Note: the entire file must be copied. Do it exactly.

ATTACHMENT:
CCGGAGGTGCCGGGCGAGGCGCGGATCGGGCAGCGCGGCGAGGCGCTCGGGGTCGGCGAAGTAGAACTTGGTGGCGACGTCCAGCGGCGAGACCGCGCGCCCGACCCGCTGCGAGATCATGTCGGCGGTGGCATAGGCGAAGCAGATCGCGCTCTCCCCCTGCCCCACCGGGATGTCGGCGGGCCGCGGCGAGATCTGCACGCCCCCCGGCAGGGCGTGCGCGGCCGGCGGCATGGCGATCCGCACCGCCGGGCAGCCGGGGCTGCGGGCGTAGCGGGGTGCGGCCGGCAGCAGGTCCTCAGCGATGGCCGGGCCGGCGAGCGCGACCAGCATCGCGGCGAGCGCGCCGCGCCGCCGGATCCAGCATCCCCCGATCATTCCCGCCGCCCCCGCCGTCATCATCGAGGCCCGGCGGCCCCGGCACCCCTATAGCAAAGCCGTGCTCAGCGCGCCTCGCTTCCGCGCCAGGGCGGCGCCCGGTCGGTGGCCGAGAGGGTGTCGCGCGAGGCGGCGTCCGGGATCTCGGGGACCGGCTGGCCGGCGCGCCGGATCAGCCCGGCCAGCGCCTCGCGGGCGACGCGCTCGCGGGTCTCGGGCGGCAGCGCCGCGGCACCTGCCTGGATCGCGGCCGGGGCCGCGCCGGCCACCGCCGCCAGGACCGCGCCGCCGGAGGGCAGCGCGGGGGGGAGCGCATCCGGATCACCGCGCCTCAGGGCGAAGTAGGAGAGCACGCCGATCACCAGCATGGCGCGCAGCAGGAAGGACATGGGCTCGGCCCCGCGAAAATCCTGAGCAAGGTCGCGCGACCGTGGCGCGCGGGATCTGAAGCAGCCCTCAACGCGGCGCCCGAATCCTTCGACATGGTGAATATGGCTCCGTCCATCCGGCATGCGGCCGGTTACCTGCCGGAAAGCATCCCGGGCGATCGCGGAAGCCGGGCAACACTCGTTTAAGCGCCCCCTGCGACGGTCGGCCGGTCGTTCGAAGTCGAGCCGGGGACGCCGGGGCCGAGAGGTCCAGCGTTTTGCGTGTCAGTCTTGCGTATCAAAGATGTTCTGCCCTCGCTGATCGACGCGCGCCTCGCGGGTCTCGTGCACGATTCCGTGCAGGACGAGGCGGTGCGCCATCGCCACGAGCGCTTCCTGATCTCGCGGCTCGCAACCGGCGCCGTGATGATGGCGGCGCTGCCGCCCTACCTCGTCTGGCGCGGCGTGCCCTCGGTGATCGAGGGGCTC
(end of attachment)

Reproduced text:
CCGGAGGTGCCGGGCGAGGCGCGGATCGGGCAGCGCGGCGAGGCGCTCGGGGTCGGCGAAGTAGAACTTGGTGGCGACGTCCAGCGGCGAGACCGCGCGCCCGACCCGCTGCGAGATCATGTCGGCGGTGGCATAGGCGAAGCAGATCGCGCTCTCCCCCTGCCCCACCGGGATGTCGGCGGGCCGCGGCGAGATCTGCACGCCCCCCGGCAGGGCGTGCGCGGCCGGCGGCATGGCGATCCGCACCGCCGGGCAGCCGGGGCTGCGGGCGTAGCGGGGTGCGGCCGGCAGCAGGTCCTCAGCGATGGCCGGGCCGGCGAGCGCGACCAGCATCGCGGCGAGCGCGCCGCGCCGCCGGATCCAGCATCCCCCGATCATTCCCGCCGCCCCCGCCGTCATCATCGAGGCCCGGCGGCCCCGGCACCCCTATAGCAAAGCCGTGCTCAGCGCGCCTCGCTTCCGCGCCAGGGCGGCGCCCGGTCGGTGGCCGAGAGGGTGTCGCGCGAGGCGGCGTCCGGGATCTCGGGGACCGGCTGGCCGGCGCGCCGGATCAGCCCGGCCAGCGCCTCGCGGGCGACGCGCTCGCGGGTCTCGGGCGGCAGCGCCGCGGCACCTGCCTGGATCGCGGCCGGGGCCGCGCCGGCCACCGCCGCCAGGACCGCGCCGCCGGAGGGCAGCGCGGGGGGGAGCGCATCCGGATCACCGCGCCTCAGGGCGAAGTAGGAGAGCACGCCGATCACCAGCATGGCGCGCAGCAGGAAGGACATGGGCTCGGCCCCGCGAAAATCCTGAGCAAGGTCGCGCGACCGTGGCGCGCGGGATCTGAAGCAGCCCTCAACGCGGCGCCCGAATCCTTCGACATGGTGAATATGGCTCCGTCCATCCGGCATGCGGCCGGTTACCTGCCGGAAAGCATCCCGGGCGATCGCGGAAGCCGGGCAACACTCGTTTAAGCGCCCCCTGCGACGGTCGGCCGGTCGTTCGAAGTCGAGCCGGGGACGCCGGGGCCGAGAGGTCCAGCGTTTTGCGTGTCAGTCTTGCGTATCAAAGATGTTCTGCCCTCGCTGATCGACGCGCGCCTCGCGGGTCTCGTGCACGATTCCGTGCAGGACGAGGCGGTGCGCCATCGCCACGAGCGCTTCCTGATCTCGCGGCTCGCAACCGGCGCCGTGATGATGGCGGCGCTGCCGCCCTACCTCGTCTGGCGCGGCGTGCCCTCGGTGATCGAGGGGCTC